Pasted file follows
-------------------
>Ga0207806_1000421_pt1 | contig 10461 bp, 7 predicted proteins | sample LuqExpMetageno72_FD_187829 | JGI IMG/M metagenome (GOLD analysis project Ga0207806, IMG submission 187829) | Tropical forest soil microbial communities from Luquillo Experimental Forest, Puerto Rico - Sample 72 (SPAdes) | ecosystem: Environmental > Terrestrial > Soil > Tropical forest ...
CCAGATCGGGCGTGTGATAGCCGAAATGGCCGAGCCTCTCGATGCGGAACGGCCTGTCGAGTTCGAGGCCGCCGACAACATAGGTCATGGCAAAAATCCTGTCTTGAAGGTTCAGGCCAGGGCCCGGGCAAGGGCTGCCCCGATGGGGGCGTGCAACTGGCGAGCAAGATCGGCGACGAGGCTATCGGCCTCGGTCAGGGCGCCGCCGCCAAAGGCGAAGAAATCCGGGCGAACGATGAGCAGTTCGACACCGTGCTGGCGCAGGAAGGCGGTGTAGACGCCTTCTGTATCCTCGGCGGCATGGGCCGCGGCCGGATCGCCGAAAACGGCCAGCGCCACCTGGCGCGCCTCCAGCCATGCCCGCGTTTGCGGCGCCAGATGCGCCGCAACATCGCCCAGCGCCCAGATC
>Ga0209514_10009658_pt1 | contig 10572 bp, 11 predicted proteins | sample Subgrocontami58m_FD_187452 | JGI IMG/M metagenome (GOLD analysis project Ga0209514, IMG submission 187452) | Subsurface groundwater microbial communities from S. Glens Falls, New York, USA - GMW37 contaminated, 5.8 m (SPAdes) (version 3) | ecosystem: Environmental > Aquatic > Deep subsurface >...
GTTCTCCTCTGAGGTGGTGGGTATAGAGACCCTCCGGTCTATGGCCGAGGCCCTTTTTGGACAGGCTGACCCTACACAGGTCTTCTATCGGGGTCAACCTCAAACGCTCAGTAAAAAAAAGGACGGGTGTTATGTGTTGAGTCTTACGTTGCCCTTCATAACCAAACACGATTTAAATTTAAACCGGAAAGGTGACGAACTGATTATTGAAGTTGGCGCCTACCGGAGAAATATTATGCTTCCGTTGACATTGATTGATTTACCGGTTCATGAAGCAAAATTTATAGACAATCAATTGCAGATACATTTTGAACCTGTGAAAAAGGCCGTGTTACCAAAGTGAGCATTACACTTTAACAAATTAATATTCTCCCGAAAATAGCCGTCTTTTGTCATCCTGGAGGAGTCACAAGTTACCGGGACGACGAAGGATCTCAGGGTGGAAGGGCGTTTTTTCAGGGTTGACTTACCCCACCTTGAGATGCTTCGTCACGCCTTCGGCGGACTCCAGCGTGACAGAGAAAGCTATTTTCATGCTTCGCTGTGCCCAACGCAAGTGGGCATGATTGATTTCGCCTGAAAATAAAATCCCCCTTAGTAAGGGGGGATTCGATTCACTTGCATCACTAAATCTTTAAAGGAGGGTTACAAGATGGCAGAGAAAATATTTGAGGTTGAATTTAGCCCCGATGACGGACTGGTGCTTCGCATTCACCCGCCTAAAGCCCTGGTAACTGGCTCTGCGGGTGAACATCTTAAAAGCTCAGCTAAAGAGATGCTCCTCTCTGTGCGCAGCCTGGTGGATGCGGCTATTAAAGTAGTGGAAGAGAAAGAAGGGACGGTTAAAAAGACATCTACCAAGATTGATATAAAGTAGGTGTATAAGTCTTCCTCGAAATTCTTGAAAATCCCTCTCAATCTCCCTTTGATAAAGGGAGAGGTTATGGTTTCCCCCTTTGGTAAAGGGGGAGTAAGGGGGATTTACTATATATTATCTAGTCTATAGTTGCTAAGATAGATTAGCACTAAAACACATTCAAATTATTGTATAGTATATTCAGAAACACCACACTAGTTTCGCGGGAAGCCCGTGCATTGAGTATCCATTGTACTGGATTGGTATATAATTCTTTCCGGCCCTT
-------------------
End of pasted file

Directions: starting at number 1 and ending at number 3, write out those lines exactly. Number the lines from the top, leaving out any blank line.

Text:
>Ga0207806_1000421_pt1 | contig 10461 bp, 7 predicted proteins | sample LuqExpMetageno72_FD_187829 | JGI IMG/M metagenome (GOLD analysis project Ga0207806, IMG submission 187829) | Tropical forest soil microbial communities from Luquillo Experimental Forest, Puerto Rico - Sample 72 (SPAdes) | ecosystem: Environmental > Terrestrial > Soil > Tropical forest ...
CCAGATCGGGCGTGTGATAGCCGAAATGGCCGAGCCTCTCGATGCGGAACGGCCTGTCGAGTTCGAGGCCGCCGACAACATAGGTCATGGCAAAAATCCTGTCTTGAAGGTTCAGGCCAGGGCCCGGGCAAGGGCTGCCCCGATGGGGGCGTGCAACTGGCGAGCAAGATCGGCGACGAGGCTATCGGCCTCGGTCAGGGCGCCGCCGCCAAAGGCGAAGAAATCCGGGCGAACGATGAGCAGTTCGACACCGTGCTGGCGCAGGAAGGCGGTGTAGACGCCTTCTGTATCCTCGGCGGCATGGGCCGCGGCCGGATCGCCGAAAACGGCCAGCGCCACCTGGCGCGCCTCCAGCCATGCCCGCGTTTGCGGCGCCAGATGCGCCGCAACATCGCCCAGCGCCCAGATC
>Ga0209514_10009658_pt1 | contig 10572 bp, 11 predicted proteins | sample Subgrocontami58m_FD_187452 | JGI IMG/M metagenome (GOLD analysis project Ga0209514, IMG submission 187452) | Subsurface groundwater microbial communities from S. Glens Falls, New York, USA - GMW37 contaminated, 5.8 m (SPAdes) (version 3) | ecosystem: Environmental > Aquatic > Deep subsurface >...